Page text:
More councils are likely to take the "drastic" step of threatening mass sackings as they reach desperation point on equal pay negotiations, an expert has warned.
Birmingham City Council this week issued more than 40,000 redundancy notices in its bid to draw a line under unequal salary structures. The Midlands authority is using the ploy to force workers to accept new pay deals and end potentially costly discrimination.
But John Sutcliffe, principal strategy adviser at the Local Government Employers (LGE) body, told Personnel Today that several other councils may follow this high-risk strategy.
"The LGE has been aware for a while that one or two larger local authorities have been feeling the end of the line on meaningful negotiations," he said. "Birmingham has made a very significant action. Other authorities may now be encouraged to follow."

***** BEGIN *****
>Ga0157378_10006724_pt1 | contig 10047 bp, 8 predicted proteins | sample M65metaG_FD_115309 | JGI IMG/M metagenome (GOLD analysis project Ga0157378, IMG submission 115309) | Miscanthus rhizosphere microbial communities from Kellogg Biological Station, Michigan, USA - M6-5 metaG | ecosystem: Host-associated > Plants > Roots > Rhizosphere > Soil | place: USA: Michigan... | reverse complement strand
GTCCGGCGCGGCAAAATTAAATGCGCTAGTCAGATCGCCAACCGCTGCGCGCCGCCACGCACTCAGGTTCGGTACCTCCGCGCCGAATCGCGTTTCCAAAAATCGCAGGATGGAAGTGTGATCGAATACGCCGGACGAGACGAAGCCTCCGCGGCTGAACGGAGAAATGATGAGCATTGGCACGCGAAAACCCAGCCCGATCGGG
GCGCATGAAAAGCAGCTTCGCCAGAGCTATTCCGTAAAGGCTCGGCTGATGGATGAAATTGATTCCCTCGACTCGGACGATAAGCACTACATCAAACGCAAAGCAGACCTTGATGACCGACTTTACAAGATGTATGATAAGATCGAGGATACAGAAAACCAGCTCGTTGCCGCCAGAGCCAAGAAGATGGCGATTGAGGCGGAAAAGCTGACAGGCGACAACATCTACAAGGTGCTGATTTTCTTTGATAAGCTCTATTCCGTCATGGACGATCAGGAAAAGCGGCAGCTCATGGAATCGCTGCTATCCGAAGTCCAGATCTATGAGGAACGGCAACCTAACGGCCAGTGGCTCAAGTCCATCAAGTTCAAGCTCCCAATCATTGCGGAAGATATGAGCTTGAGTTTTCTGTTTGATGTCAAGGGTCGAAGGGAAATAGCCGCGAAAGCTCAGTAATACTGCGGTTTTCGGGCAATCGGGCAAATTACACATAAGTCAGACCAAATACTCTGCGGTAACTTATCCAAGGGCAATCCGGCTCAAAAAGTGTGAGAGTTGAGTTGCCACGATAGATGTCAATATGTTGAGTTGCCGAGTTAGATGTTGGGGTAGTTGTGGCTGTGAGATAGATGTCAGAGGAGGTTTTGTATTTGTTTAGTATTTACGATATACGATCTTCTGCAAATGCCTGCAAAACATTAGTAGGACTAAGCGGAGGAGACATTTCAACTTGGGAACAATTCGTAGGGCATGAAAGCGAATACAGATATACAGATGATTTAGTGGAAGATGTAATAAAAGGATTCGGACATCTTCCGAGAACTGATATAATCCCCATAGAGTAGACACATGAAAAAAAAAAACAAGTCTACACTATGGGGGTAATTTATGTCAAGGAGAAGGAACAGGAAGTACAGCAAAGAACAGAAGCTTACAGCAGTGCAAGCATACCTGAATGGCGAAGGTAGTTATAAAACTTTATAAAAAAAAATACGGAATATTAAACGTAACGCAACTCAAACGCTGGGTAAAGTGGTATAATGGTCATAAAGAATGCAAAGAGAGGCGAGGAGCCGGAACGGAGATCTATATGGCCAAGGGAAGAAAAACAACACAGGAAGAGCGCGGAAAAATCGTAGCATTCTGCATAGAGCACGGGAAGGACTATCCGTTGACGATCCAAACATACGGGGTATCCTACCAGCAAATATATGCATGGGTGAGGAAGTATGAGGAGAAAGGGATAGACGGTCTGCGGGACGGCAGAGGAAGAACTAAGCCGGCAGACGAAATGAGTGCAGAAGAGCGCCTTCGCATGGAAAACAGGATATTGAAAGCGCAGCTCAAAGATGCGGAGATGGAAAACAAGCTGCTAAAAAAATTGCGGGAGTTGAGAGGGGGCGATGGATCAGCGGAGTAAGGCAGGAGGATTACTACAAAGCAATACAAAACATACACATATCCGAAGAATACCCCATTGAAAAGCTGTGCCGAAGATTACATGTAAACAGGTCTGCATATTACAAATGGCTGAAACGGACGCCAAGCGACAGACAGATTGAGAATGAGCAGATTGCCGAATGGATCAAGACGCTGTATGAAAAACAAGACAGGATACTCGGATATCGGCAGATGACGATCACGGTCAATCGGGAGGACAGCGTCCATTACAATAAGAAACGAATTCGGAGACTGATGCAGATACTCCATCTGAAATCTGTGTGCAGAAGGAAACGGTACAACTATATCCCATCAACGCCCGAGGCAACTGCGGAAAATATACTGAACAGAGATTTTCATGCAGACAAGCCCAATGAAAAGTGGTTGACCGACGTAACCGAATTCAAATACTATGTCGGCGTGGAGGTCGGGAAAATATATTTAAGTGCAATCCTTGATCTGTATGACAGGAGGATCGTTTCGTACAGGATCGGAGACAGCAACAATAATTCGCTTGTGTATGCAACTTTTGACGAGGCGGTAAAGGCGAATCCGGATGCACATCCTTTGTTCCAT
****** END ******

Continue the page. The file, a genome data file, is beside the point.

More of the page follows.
Sutcliffe warned councils to tread carefully when issuing mass redundancies, as such a policy could have unexpected outcomes.
"It is a very drastic option," he said. "It may well not be as straightforward as you expect it to be as you are bound to antagonise some groups of employees."
Birmingham City Council claims that more than four in five workers will be offered higher pay under their new standardised contracts. But up to 7,000 people could face a lower salary.
The LGE has estimated that the equal pay crisis - all staff had to receive equal pay for work of equal value from 31 March this year - could cost up to £5bn.